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January #SuperSnap

Swooping through the trees for our January #SuperSnap is this pileated woodpecker from Sawyer county. Pileated woodpeckers are the largest woodpecker species in Wisconsin, growing to almost the size of a crow. Despite their size, these birds are notoriously difficult to spot. Stay on the lookout for their bright red head crest, and keep your ears open for their loud drumming and high-pitched call.

A huge thanks to Zooniverse participant @JoyKidd for the #SuperSnap nomination!

Continue classifying photos on Zooniverse and hashtagging your favorites for a chance to be featured in the next #SuperSnap blog post. Check out all of the nominations by searching “#SuperSnap” on the Snapshot Wisconsin Talk boards.

December #SuperSnap

Pictures of these two black bears from Lincoln County quickly captured the attention of our Zooniverse community. That’s why we deemed a photo of this pair our December #SuperSnap. Black bear cubs are born during January and February each year. The cubs remain with their mother for about 18 months. During this time, mother bears will teach their cubs how to climb trees, find shelter, and forage for food before sending them off into the world on their own.

A huge thanks to Zooniverse participant @momsabina for the #SuperSnap nomination!

Continue classifying photos on Zooniverse and hashtagging your favorites for a chance to be featured in the next #SuperSnap blog post. Check out all of the nominations by searching “#SuperSnap” on the Snapshot Wisconsin Talk boards.

November #SuperSnap

This playful coyote family from Rusk County has been deemed our #SuperSnap for November. Coyote parents are resourceful when preparing a den for their pups. Some coyotes will repurpose abandoned burrows from skunks, woodchucks, foxes, badgers, and even other coyotes to create a den. Female coyotes will also prepare several den sites that include multiple entrances for a quick escape if threatened by predators.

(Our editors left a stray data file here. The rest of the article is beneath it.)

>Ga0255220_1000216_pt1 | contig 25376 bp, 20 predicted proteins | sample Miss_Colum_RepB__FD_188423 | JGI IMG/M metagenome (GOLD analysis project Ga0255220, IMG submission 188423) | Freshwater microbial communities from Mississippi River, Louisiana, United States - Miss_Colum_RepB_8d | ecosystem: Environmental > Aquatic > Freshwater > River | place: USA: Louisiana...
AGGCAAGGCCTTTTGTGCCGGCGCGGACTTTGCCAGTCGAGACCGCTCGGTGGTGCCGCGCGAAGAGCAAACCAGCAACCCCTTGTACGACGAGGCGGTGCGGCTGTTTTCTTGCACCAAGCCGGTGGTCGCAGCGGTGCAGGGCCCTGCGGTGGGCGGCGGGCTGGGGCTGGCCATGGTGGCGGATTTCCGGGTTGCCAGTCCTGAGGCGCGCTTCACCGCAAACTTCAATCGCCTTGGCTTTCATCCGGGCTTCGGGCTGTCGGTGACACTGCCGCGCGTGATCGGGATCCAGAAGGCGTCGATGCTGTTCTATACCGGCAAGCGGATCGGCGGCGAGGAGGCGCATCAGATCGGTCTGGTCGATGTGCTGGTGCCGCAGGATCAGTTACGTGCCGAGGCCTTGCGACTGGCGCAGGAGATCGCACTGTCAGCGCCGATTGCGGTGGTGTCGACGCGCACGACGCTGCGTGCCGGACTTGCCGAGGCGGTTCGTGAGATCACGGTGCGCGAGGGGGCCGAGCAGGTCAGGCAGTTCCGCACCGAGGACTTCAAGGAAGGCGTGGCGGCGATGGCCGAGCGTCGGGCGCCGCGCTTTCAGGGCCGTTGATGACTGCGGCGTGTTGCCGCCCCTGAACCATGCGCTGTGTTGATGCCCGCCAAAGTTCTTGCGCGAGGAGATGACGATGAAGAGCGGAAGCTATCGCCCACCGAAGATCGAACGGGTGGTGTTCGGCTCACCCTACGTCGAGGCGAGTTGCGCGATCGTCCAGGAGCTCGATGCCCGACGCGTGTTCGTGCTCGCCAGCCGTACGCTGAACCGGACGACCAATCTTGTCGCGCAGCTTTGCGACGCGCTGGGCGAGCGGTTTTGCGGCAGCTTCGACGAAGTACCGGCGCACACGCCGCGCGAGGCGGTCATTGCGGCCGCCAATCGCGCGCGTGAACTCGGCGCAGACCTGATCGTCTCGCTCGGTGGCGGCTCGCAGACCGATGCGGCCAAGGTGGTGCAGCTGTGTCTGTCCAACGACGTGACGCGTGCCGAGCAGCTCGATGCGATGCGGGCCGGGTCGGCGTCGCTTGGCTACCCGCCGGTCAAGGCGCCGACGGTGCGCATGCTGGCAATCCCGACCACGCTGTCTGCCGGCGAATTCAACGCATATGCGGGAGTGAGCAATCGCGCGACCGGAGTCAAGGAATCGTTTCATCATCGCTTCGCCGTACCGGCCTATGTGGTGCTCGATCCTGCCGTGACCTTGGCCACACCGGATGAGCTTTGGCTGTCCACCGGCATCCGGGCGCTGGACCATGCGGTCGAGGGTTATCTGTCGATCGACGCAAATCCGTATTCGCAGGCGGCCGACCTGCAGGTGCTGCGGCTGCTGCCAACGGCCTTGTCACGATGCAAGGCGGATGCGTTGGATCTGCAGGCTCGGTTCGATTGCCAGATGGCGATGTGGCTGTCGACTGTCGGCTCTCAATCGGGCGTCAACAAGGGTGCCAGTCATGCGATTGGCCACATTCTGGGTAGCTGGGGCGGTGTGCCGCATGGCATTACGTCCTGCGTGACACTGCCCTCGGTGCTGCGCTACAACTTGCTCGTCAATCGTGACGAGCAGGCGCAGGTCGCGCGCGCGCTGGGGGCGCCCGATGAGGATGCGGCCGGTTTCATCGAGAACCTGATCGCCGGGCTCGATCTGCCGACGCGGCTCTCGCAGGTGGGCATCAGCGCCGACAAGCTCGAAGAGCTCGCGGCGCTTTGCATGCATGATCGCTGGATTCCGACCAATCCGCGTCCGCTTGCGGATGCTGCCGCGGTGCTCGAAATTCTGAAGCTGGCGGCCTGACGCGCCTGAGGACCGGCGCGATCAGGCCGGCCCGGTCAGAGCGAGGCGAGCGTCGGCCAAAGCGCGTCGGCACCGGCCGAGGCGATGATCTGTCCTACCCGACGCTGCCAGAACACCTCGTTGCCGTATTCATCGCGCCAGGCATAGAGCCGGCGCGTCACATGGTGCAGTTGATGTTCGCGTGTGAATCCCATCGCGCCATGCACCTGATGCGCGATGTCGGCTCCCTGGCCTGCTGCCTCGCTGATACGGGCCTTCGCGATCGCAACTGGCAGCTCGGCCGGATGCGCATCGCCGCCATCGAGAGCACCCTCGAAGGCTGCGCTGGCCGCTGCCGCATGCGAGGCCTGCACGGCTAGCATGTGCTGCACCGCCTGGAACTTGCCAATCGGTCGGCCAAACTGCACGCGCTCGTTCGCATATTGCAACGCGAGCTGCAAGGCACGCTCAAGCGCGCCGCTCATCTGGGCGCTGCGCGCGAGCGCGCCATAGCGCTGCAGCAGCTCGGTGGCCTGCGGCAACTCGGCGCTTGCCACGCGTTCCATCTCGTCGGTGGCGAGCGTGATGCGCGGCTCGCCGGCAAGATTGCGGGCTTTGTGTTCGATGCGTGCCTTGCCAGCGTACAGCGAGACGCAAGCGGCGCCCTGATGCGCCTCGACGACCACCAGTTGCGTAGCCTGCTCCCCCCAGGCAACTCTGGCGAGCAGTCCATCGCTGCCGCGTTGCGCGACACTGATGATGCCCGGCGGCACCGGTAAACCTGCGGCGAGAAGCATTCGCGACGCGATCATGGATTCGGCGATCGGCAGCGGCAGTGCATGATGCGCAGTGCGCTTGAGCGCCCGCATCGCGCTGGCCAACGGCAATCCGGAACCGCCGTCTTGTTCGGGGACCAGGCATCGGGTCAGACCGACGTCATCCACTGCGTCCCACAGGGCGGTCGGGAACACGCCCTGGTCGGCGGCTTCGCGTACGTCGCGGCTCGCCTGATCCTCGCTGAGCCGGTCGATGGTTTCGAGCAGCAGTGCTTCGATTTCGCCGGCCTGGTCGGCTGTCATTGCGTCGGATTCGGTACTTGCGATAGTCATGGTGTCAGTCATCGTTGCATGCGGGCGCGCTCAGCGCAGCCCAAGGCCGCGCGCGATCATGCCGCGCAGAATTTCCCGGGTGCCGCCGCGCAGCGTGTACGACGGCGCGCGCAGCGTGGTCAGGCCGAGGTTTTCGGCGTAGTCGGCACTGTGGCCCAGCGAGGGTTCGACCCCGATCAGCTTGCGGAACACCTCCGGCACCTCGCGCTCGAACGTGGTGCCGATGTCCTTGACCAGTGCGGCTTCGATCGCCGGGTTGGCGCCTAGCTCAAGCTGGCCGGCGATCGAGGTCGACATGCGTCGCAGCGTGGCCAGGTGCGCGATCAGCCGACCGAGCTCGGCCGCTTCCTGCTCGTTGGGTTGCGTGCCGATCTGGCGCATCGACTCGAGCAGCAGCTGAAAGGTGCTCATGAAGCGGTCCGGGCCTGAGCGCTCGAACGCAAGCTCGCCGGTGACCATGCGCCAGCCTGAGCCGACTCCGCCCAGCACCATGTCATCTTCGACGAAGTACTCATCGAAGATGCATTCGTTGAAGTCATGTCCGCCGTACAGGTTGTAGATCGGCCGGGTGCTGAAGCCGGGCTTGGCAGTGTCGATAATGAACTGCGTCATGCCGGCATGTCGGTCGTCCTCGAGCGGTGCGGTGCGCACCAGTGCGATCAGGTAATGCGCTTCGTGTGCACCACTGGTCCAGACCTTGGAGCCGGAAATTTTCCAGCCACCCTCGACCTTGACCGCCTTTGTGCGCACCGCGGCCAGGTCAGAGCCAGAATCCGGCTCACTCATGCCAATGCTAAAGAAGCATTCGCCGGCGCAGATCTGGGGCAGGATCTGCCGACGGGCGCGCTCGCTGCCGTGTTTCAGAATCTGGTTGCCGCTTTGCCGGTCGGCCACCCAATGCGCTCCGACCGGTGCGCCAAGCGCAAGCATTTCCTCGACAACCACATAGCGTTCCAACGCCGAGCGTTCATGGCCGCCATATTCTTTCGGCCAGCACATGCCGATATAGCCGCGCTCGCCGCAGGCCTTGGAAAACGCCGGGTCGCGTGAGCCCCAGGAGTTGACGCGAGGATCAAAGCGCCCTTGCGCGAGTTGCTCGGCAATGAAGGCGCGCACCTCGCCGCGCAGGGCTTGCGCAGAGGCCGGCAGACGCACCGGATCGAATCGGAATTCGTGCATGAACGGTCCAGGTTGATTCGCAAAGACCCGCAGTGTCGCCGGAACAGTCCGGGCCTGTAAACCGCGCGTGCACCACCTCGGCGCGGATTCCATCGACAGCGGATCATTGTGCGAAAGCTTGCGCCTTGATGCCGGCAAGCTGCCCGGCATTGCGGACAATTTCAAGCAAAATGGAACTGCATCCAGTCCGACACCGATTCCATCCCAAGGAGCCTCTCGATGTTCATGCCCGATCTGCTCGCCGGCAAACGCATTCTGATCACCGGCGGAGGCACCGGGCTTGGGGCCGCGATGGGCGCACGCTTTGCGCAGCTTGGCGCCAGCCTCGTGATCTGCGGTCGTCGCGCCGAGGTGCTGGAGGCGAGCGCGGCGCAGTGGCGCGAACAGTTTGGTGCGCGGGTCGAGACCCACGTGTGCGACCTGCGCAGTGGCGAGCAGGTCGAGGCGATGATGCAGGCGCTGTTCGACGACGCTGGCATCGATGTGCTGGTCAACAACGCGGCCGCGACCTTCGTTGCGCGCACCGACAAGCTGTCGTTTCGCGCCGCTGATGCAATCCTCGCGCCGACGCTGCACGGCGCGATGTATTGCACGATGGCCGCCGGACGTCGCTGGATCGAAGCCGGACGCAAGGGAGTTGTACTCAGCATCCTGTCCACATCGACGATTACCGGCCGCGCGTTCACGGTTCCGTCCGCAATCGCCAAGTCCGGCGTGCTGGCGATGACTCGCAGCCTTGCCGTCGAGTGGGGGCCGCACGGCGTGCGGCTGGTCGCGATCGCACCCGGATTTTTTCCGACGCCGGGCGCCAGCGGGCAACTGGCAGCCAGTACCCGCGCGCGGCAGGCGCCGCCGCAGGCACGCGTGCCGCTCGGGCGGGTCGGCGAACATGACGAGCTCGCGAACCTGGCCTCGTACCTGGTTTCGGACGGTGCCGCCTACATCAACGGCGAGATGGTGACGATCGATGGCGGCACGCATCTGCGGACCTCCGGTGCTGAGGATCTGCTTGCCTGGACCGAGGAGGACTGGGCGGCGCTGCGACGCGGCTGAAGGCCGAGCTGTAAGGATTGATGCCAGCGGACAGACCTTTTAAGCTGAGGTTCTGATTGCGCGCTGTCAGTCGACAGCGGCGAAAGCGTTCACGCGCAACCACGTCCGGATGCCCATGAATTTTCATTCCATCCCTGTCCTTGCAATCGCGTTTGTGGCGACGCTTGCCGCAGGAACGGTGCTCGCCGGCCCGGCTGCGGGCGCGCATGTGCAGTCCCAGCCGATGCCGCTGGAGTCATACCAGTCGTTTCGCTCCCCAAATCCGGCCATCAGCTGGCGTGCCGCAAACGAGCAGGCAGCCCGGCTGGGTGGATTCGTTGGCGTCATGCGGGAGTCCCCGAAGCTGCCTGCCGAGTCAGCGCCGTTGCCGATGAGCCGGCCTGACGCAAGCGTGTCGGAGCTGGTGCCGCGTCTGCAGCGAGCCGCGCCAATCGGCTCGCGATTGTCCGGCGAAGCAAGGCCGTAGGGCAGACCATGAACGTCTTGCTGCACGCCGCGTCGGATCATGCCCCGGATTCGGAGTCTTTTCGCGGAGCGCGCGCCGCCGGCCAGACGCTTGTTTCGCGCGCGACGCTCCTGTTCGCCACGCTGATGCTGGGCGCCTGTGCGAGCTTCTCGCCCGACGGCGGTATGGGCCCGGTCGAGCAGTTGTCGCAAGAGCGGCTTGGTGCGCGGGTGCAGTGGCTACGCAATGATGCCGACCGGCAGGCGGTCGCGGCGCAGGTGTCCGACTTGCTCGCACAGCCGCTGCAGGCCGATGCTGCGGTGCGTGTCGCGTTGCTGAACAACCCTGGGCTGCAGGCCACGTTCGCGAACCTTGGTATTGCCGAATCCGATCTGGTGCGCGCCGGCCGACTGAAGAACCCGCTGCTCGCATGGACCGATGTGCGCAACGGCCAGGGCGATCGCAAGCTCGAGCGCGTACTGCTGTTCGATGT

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A huge thanks to Zooniverse participant @oregano for the #SuperSnap nomination!

Continue classifying photos on Zooniverse and hashtagging your favorites for a chance to be featured in the next #SuperSnap blog post. Check out all of the nominations by searching “#SuperSnap” on the Snapshot Wisconsin Talk boards.

October #SuperSnap

This month’s #SuperSnap goes to the slick pair of North American River Otters featured below from Vilas County. Otters are known to produce slide marks as they move their bodies along ice, snow, and mud on the edge of riverbanks. As the only species in the state to produce these distinct tracks, the Wisconsin DNR performs a series of aerial surveys in the winter to search for the presence of otter slide marks. This data is then incorporated into population estimates for the species. 

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A huge thanks to Zooniverse participant @Megeth for the #SuperSnap nomination!

Continue classifying photos on Zooniverse and hashtagging your favorites for a chance to be featured in the next #SuperSnap blog post. Check out all of the nominations by searching “#SuperSnap” on the Snapshot Wisconsin Talk boards.

September #SuperSnap

Check out this #SuperSnap of a woodchuck caught by one of our cameras in La Crosse County! Also known as groundhogs, these furry rodents are true hibernators during the cold winter months in Wisconsin. During this time, they can drop their body temperature down to 37 °F and lower their heart rate from 80 to 5 beats per minute. They typically emerge just in time to provide a spring weather forecast in early February. 😉

A huge thanks to Zooniverse participant @oregano for the #SuperSnap nomination!